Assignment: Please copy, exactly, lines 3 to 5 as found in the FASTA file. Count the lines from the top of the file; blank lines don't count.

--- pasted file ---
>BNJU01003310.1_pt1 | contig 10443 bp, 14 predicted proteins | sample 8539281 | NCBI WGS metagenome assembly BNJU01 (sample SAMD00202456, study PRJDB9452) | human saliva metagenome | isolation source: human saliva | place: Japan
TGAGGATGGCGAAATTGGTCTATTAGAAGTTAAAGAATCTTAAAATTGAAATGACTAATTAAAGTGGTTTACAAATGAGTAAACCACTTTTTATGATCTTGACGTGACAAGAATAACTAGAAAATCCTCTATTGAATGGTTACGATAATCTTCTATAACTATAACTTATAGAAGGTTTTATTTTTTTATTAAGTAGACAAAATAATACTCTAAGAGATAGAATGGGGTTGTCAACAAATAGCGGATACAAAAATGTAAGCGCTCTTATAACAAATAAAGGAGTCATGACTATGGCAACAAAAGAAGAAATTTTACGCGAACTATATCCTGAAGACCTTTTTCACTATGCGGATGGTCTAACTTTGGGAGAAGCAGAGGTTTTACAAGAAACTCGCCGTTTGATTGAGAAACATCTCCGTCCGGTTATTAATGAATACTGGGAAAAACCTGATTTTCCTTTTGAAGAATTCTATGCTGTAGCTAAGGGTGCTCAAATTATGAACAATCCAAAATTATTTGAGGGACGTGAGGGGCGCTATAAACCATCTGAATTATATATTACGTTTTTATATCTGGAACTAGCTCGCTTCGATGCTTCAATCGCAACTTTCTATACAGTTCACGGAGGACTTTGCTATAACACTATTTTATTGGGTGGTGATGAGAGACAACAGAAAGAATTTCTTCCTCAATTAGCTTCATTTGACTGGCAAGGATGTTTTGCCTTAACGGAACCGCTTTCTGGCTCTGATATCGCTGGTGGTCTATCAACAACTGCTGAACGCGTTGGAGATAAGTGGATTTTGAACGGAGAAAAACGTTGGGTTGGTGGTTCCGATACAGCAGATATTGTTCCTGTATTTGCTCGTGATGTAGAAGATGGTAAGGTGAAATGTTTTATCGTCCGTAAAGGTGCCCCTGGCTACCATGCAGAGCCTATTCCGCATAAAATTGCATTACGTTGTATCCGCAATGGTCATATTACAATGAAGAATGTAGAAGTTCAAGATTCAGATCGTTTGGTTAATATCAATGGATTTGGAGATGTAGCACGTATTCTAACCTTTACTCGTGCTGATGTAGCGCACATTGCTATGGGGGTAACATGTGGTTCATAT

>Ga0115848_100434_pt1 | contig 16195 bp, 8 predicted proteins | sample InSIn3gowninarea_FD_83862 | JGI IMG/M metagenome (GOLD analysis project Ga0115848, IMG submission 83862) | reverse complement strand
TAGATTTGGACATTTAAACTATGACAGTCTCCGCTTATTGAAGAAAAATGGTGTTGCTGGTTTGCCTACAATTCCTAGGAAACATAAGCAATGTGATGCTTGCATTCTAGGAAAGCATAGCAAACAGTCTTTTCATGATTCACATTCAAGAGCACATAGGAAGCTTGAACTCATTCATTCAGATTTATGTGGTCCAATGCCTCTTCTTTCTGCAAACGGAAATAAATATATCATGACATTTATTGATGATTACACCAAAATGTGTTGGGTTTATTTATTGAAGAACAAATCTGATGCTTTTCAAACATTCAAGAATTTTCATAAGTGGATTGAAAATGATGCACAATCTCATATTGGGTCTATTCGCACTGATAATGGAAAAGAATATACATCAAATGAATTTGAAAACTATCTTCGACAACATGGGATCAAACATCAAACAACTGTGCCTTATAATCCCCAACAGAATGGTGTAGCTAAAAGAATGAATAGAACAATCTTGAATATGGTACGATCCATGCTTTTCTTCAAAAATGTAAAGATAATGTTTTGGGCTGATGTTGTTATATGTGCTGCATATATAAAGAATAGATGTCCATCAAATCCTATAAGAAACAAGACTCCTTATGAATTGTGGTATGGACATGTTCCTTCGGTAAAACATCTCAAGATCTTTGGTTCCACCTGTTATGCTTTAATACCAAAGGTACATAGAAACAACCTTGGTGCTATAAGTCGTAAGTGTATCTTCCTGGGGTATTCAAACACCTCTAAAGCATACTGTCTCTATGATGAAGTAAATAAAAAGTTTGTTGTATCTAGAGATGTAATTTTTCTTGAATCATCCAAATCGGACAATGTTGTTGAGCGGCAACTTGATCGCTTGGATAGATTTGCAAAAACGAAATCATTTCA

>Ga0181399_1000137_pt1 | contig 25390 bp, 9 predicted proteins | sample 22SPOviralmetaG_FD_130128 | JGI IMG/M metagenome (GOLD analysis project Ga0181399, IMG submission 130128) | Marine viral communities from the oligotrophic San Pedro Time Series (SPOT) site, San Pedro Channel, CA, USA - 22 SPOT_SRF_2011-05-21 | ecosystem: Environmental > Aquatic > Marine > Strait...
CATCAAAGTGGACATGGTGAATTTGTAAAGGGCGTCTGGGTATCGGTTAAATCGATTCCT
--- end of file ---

>Ga0115848_100434_pt1 | contig 16195 bp, 8 predicted proteins | sample InSIn3gowninarea_FD_83862 | JGI IMG/M metagenome (GOLD analysis project Ga0115848, IMG submission 83862) | reverse complement strand
TAGATTTGGACATTTAAACTATGACAGTCTCCGCTTATTGAAGAAAAATGGTGTTGCTGGTTTGCCTACAATTCCTAGGAAACATAAGCAATGTGATGCTTGCATTCTAGGAAAGCATAGCAAACAGTCTTTTCATGATTCACATTCAAGAGCACATAGGAAGCTTGAACTCATTCATTCAGATTTATGTGGTCCAATGCCTCTTCTTTCTGCAAACGGAAATAAATATATCATGACATTTATTGATGATTACACCAAAATGTGTTGGGTTTATTTATTGAAGAACAAATCTGATGCTTTTCAAACATTCAAGAATTTTCATAAGTGGATTGAAAATGATGCACAATCTCATATTGGGTCTATTCGCACTGATAATGGAAAAGAATATACATCAAATGAATTTGAAAACTATCTTCGACAACATGGGATCAAACATCAAACAACTGTGCCTTATAATCCCCAACAGAATGGTGTAGCTAAAAGAATGAATAGAACAATCTTGAATATGGTACGATCCATGCTTTTCTTCAAAAATGTAAAGATAATGTTTTGGGCTGATGTTGTTATATGTGCTGCATATATAAAGAATAGATGTCCATCAAATCCTATAAGAAACAAGACTCCTTATGAATTGTGGTATGGACATGTTCCTTCGGTAAAACATCTCAAGATCTTTGGTTCCACCTGTTATGCTTTAATACCAAAGGTACATAGAAACAACCTTGGTGCTATAAGTCGTAAGTGTATCTTCCTGGGGTATTCAAACACCTCTAAAGCATACTGTCTCTATGATGAAGTAAATAAAAAGTTTGTTGTATCTAGAGATGTAATTTTTCTTGAATCATCCAAATCGGACAATGTTGTTGAGCGGCAACTTGATCGCTTGGATAGATTTGCAAAAACGAAATCATTTCA

>Ga0181399_1000137_pt1 | contig 25390 bp, 9 predicted proteins | sample 22SPOviralmetaG_FD_130128 | JGI IMG/M metagenome (GOLD analysis project Ga0181399, IMG submission 130128) | Marine viral communities from the oligotrophic San Pedro Time Series (SPOT) site, San Pedro Channel, CA, USA - 22 SPOT_SRF_2011-05-21 | ecosystem: Environmental > Aquatic > Marine > Strait...